The HD signal I look at at work is a direct feed from the SDI output of the CCU's (Camera control units) It runs at 4:2:2 color sampling (not sure about the bit-rate). It is routed through a SDI video switcher, so the signal path goes - CCU->Switcher->Sony HD LCD monitor.

FYI "SDI" is a digital video standard, typically transmitted through standard digital coax cable.

HD-DVD is compressed. Actually I was just at Fry's with my brother and we stopped to look at one of those Blu-Ray demo displays and the amount of compression artifacts in the picture was very obvious.
post #48 of 53
Thread Starter 
Quote:
Originally Posted by Dr. Strangelove View Post
What?! I am very very sure over the air it is still using a lossy encoding scheme. Plus, it is 1080i, half of the picture information is missing.
1080i does not mean half of the picture data is missing. It simply means all 1080 lines are not simultaneously displayed. Odd scan lines - Even Scan lines - Odd scan lines....etc. One frame of 1080p contains 1080 scanlines. One field of 1080i contains 540 (I think) It takes two interlaced fields to make up one frame.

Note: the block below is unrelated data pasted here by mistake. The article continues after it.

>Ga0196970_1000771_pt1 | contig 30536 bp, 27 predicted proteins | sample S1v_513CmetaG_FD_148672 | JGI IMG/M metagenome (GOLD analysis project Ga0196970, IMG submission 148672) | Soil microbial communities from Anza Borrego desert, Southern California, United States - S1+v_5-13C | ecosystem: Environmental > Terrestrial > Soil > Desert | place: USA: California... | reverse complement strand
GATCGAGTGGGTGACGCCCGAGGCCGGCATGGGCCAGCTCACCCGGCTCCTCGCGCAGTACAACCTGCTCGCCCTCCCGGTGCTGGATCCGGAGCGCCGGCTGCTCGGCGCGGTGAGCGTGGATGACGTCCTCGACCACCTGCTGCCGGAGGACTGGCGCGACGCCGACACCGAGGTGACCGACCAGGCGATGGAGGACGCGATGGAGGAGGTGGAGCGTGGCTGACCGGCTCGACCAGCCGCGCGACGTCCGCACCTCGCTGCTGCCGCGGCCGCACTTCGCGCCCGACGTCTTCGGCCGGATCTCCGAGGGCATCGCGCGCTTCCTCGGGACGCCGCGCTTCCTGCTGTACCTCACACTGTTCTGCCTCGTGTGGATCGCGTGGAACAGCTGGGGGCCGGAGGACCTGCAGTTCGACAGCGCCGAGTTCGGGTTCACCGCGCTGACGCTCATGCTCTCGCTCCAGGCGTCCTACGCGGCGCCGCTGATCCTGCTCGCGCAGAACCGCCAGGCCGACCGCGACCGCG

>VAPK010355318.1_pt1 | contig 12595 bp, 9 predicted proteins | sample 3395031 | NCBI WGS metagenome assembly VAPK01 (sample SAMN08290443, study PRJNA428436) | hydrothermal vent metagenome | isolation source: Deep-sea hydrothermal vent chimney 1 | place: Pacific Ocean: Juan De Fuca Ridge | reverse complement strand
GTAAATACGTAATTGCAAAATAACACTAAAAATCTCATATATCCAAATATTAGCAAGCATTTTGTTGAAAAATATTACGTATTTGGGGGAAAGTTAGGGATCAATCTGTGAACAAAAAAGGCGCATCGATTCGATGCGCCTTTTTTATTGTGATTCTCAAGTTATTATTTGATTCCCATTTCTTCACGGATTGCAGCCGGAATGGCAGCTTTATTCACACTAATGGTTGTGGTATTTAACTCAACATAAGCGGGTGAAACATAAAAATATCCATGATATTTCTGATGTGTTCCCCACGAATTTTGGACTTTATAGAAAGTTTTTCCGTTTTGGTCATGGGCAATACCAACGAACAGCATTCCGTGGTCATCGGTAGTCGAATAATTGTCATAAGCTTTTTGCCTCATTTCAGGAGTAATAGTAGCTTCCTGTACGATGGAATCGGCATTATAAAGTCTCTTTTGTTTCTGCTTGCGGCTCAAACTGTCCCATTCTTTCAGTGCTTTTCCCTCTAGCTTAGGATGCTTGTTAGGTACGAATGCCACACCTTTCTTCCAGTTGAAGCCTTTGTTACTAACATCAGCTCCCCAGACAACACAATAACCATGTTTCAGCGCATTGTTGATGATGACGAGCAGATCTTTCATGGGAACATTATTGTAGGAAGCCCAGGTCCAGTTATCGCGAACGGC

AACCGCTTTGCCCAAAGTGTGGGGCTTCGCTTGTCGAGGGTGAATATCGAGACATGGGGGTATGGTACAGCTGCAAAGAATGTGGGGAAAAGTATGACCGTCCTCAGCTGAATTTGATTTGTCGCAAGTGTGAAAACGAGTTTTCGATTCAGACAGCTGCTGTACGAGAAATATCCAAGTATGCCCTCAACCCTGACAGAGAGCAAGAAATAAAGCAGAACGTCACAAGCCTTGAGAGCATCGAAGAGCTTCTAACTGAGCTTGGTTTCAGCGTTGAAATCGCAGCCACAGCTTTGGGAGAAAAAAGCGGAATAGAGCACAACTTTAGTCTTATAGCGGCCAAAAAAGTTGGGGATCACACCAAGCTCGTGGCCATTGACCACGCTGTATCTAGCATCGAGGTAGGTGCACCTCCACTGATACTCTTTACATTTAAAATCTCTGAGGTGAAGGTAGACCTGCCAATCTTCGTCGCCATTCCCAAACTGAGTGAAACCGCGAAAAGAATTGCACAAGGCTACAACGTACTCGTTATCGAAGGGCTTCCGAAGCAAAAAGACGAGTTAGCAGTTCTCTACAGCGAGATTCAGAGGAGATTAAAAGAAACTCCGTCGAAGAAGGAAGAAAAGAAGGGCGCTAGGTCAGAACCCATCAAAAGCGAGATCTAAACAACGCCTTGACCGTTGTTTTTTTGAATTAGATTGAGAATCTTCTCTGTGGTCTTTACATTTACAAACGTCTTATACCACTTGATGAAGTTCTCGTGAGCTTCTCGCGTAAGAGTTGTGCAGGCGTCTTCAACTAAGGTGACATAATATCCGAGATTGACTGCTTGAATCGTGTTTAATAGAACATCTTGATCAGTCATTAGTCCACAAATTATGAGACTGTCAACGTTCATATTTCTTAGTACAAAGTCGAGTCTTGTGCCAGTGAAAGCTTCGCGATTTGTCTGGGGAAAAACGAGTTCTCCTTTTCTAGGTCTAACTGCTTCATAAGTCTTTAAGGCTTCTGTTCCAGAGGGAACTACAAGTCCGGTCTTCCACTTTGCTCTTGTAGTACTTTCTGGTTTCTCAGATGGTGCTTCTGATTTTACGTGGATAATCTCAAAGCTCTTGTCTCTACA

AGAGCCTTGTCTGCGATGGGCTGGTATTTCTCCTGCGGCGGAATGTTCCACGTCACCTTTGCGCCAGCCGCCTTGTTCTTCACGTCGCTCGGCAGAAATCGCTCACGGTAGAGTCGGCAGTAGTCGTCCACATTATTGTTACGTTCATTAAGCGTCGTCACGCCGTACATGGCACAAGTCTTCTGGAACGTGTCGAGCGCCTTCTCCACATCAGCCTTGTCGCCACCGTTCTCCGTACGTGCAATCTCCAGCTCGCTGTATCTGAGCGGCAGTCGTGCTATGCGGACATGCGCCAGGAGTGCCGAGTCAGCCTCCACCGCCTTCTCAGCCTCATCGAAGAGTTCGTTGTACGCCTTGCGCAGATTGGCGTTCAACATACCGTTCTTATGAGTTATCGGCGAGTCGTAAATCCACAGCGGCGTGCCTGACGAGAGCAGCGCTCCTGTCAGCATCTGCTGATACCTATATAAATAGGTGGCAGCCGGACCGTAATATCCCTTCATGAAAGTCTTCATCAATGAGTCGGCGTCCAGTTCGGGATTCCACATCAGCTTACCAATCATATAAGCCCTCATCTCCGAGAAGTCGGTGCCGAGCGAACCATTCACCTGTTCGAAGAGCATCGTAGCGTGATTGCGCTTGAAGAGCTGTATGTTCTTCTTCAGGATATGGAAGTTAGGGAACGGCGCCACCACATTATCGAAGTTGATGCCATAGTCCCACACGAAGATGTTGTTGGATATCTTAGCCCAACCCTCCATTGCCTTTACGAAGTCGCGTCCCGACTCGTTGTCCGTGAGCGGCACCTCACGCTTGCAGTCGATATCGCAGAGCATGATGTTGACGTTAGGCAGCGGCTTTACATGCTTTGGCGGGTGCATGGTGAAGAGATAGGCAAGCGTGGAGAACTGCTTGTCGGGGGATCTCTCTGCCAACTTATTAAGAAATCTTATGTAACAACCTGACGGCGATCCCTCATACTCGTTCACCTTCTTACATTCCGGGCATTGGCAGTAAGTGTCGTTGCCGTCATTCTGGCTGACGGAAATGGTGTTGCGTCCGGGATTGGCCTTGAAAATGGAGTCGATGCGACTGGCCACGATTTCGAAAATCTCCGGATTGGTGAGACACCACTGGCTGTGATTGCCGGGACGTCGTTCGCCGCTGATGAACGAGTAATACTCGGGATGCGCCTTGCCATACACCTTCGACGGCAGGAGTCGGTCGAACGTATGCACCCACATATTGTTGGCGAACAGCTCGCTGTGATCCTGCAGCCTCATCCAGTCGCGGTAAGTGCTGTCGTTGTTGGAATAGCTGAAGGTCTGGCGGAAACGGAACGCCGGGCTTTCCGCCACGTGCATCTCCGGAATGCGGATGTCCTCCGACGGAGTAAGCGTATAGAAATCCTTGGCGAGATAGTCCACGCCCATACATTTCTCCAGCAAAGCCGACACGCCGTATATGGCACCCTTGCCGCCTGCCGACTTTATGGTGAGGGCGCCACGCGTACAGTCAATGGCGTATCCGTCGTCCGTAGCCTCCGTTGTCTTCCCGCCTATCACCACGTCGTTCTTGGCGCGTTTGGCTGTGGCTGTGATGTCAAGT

And yes, the HD signal you can pick up off the air with a TV antenna is superior to what the cable company or DirecTV delivers.
post #49 of 53
Quote:
Originally Posted by simpleworld View Post
1080i does not mean half of the picture data is missing. It simply means all 1080 lines are not simultaneously displayed. Odd scan lines - Even Scan lines - Odd scan lines....etc. One frame of 1080p contains 1080 scanlines. One field of 1080i contains 540 (I think) It takes two interlaced fields to make up one frame.
I know what interlaced is, but I was under the impression that when use in the context of broadcast, a field was dropped.

Quote:
Originally Posted by simpleworld View Post
FYI "SDI" is a digital video standard, typically transmitted through standard digital coax cable.
Mmhm, I know (which is why it's preferred over HDMI).

Quote:
Originally Posted by simpleworld View Post